Unfortunately, a house fire threatens his plans. So does opposition from his new neighbor Stefanie Noble, who's not thrilled about his Tinseltown changes. What Lincoln and Stefanie don't know is that the fire won't be the last disaster to threaten Lincoln or his future. Someone is out for revenge... but who? And who is the real target?

Read chapter one:

Buy the book.

About Susie: Susan May Warren is the award-winning novelist of over twenty novels, many of which have won the Inspirational Readers Choice Award, the ACFW Book of the Year award, and have been Rita or Christy award finalists.  Her compelling plots and unforgettable characters have won acclaim with readers and reviewers alike.  She loves to write and help other writers find their voice through her boutique editing blog and services.  A former missionary to Russia, Susan May Warren,  her husband of 20 years, and four children, now live in a small town on Minnesota’s beautiful Lake Superior shore where they are active in their local church. 


Monday, July 21, 2008


Yesterday, after church, I worked on a proposal, worked on a collaborative project I'm helping organize for many, many writers, and then recovered 13 kitchen chairs.  

By the time I sat to write this, even my fingers were tired.  :-) 

So today I am offering a picture of an angora rabbit.  Right now it appeals to me . . . because it looks like a pillow. :-) . 


Sunday, July 20, 2008

Back to work

After church this morning, I have to get back to work!  I've been away from the WIP for more than a week, but it's time to dive back into my trial-in-progress and get back to solving Briley's problem.  :-)   

Before I do that, though, I have to sketch out a couple of proposals for future WIPs.   After I hand in this book, I am officially unemployed.  

Some of you may have discovered that "Doesn't She Look Natural?" is hard to find.  All of the online book stores show it as out of print, and in Orlando some retailers told me that they haven't been able to order the book.   I do believe the publisher is working on the problem (something to do with the new ISBN), but in the meantime I have placed several copies for sale on as an independent seller.  (I tried listing it on my own web site, but I'm using a new program and am having trouble formatting the HTML code.) 

But never fear--if you've been looking for the book, we are working on the situation. 

Today's marvelous animal:  the aye-aye.  No kidding!  :-)


Saturday, July 19, 2008

Harry Kraus's new blog

My pal Harry Kraus has a new blog--don't know Harry?  

I met Harry some years ago at a writer's conference.  Harry is a great novelist, a practicing surgeon (in Kenya, yet!), a missionary, and a godly man.  He has just undertaken blogging, and you will notice that I've added a link to his site . . . look at the blogroll on your right.  :-)  Or click here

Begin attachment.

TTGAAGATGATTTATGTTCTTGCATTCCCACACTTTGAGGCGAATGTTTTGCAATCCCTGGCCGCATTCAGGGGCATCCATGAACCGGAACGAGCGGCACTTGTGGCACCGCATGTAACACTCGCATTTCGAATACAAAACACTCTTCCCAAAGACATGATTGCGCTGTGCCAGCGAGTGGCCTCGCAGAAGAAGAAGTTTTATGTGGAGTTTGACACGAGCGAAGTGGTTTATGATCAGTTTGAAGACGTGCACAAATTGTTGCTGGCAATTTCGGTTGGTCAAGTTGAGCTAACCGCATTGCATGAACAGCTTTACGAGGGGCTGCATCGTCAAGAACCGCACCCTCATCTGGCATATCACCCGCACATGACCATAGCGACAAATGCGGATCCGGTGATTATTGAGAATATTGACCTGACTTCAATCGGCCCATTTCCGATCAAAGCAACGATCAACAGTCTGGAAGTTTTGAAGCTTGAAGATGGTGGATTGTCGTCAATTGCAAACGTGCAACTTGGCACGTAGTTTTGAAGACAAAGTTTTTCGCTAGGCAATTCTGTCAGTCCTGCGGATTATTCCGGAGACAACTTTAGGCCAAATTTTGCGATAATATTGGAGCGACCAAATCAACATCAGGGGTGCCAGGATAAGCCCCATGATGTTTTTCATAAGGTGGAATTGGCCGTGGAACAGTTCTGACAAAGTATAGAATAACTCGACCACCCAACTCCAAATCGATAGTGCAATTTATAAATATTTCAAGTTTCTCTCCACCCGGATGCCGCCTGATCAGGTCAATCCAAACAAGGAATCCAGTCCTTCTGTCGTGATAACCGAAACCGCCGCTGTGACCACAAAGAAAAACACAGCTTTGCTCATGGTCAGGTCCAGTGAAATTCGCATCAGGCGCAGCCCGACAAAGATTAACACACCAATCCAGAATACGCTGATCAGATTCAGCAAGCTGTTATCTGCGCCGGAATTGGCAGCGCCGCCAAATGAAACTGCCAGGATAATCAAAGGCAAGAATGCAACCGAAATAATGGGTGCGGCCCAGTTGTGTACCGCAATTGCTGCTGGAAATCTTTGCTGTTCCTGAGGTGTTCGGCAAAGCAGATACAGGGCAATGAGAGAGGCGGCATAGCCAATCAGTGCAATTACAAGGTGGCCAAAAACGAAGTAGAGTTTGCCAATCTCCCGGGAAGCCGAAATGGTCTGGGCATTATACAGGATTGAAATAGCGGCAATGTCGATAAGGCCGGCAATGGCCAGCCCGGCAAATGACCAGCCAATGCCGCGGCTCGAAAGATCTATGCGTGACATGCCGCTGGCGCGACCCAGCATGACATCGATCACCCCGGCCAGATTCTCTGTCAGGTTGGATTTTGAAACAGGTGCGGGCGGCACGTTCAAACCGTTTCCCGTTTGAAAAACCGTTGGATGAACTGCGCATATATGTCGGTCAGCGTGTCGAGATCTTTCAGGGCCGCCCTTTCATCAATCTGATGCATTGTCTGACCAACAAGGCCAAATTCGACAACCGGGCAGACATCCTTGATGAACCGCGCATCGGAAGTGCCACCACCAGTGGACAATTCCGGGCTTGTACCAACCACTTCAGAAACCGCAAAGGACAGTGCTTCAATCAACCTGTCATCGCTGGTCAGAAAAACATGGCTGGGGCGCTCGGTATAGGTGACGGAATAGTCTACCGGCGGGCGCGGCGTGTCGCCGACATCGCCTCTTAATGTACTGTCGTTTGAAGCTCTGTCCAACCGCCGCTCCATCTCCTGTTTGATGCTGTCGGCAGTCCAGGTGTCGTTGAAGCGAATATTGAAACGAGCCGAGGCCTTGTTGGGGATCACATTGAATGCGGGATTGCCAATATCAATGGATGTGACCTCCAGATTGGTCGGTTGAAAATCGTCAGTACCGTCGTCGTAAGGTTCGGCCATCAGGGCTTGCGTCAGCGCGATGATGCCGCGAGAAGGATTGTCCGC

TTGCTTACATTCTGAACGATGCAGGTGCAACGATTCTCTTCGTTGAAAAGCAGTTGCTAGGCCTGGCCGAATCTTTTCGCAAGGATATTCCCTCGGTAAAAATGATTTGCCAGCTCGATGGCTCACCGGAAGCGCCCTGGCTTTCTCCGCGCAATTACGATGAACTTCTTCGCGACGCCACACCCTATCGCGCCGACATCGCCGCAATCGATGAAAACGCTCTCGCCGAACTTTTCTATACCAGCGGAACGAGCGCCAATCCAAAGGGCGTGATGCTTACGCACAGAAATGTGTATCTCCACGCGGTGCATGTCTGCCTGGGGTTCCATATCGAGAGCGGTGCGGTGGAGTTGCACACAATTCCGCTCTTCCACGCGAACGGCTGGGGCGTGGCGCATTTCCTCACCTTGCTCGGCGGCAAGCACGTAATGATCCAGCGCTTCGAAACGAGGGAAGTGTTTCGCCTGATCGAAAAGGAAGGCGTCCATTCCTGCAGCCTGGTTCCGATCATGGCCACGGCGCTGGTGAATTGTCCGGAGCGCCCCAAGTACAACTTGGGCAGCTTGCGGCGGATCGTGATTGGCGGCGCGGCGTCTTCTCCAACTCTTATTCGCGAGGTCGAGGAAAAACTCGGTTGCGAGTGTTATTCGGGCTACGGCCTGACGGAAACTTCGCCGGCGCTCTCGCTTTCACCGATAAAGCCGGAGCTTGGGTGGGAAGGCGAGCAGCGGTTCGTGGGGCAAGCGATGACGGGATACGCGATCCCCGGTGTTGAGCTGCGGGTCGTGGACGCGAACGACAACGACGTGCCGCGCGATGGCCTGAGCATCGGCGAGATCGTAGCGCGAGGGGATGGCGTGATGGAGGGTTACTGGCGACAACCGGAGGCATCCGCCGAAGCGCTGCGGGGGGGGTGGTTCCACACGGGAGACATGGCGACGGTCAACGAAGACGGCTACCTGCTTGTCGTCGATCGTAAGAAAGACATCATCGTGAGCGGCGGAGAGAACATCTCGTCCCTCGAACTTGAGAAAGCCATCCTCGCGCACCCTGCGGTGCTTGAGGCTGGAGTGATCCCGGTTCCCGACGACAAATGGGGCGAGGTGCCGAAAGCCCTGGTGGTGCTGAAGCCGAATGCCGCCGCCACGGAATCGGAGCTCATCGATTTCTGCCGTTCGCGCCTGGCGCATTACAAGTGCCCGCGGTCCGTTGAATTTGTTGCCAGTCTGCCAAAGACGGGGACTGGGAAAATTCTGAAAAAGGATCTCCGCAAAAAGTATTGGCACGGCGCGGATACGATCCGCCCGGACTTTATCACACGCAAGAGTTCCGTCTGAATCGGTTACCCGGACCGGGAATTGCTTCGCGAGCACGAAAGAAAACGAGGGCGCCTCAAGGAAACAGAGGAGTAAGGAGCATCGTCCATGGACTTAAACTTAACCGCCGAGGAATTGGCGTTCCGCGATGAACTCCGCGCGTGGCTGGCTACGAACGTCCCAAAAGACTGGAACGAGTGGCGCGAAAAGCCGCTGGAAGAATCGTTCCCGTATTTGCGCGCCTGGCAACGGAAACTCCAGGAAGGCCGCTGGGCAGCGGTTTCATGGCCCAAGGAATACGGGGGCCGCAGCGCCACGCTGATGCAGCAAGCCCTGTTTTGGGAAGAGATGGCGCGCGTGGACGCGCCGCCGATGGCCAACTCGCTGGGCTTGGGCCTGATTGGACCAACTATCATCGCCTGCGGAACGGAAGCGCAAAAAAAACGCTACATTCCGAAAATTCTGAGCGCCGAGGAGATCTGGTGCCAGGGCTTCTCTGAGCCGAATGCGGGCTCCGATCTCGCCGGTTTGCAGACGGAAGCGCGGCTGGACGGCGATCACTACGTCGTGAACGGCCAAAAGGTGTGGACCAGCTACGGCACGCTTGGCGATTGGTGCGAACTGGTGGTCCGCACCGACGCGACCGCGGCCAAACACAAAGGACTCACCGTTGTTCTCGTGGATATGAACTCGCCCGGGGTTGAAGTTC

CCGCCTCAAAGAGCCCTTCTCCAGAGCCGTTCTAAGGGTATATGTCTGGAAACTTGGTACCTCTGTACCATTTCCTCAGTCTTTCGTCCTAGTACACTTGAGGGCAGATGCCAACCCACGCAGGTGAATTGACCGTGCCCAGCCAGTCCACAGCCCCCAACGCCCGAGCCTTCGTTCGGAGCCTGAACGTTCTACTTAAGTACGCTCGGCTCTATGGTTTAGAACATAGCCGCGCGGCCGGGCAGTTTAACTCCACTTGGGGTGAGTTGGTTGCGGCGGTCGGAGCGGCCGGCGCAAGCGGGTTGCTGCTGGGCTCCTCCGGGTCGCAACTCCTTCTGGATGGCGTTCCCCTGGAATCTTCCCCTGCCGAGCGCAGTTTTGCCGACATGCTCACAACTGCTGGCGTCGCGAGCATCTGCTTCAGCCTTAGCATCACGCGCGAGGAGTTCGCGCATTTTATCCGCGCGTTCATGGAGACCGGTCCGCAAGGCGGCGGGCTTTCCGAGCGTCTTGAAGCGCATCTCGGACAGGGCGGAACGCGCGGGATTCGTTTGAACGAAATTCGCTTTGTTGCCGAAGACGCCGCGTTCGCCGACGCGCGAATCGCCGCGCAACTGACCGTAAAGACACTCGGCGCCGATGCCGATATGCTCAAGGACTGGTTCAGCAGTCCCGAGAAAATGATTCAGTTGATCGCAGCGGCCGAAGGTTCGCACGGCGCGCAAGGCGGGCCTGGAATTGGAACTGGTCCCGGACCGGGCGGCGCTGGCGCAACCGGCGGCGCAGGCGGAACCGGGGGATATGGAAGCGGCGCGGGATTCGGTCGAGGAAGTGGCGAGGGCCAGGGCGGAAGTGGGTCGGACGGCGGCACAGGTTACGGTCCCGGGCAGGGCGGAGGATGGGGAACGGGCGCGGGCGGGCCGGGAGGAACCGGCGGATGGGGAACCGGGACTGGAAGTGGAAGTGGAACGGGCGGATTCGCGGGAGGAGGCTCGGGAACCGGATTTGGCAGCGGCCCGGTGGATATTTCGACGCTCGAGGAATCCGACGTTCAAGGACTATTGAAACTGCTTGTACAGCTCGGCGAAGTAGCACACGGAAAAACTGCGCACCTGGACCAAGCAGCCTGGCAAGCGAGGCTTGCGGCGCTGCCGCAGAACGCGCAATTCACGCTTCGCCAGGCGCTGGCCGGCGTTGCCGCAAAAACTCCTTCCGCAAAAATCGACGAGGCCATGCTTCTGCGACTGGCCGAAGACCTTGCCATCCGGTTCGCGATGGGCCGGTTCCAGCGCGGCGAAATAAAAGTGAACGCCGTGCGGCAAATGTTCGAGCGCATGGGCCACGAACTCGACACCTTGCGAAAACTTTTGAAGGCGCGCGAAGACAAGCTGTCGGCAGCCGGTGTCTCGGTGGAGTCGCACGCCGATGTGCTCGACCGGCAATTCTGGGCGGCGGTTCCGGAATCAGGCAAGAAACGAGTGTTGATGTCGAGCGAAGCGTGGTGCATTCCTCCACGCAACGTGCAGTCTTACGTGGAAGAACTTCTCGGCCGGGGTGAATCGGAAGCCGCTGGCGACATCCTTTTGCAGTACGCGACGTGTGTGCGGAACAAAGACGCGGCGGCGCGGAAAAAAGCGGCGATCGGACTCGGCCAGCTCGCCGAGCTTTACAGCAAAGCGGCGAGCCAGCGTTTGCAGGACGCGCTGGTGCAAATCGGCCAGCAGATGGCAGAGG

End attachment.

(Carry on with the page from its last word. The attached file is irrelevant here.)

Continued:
Harry has helped me get my surgical terms correct more than once, and I'm so pleased to call him a friend.  So let's welcome him to blogdom--will you please drop by his blog and drop him a note?  Check out his new web design, too--and his photos.  They're amazing! 

Today's photo:  a yeti crab. 


Friday, July 18, 2008

Actual Analogies and Metaphors Found in High School Essays

Today's photos:  Robin Jones Gunn with Babe . . . and an axolotl.  :-)  

Kay reminded me of these, so I dug up this post from 2005 and decided to rerun it.  

You may have seen these, but they're too good not to repeat. Actual analogies and metaphors from high school essays . . . and I tell you, there are days when I've composed some that could compete with these! Enjoy!

1. Her face was a perfect oval, like a circle that had its two sides gently compressed by a Thigh Master.

2. His thoughts tumbled in his head, making and breaking alliances like underpants in a dryer without Cling Free.

3. He spoke with the wisdom that can only come from experience, like a guy who went blind because he looked at a solar eclipse without one of those boxes with a pinhole in it and now goes around the country speaking at high schools about the dangers of looking at a solar eclipse without one of those boxes with a pinhole in it.

4. She grew on him like she was a colony of E. coli and he was room-temperature Canadian beef.

5. She had a deep, throaty, genuine laugh, like that sound a dog makes just before it throws up.

6. Her vocabulary was as bad as, like, whatever.

7. He was as tall as a six-foot-three-inch tree.

8. The revelation that his marriage of 30 years had disintegrated because of his wife's infidelity came as a rude shock, like a surcharge at a formerly surcharge-free ATM.

9. The little boat gently drifted across the pond exactly the way a bowling ball wouldn't.

10. McBride fell 12 stories, hitting the pavement like a Hefty bag filled with vegetable soup.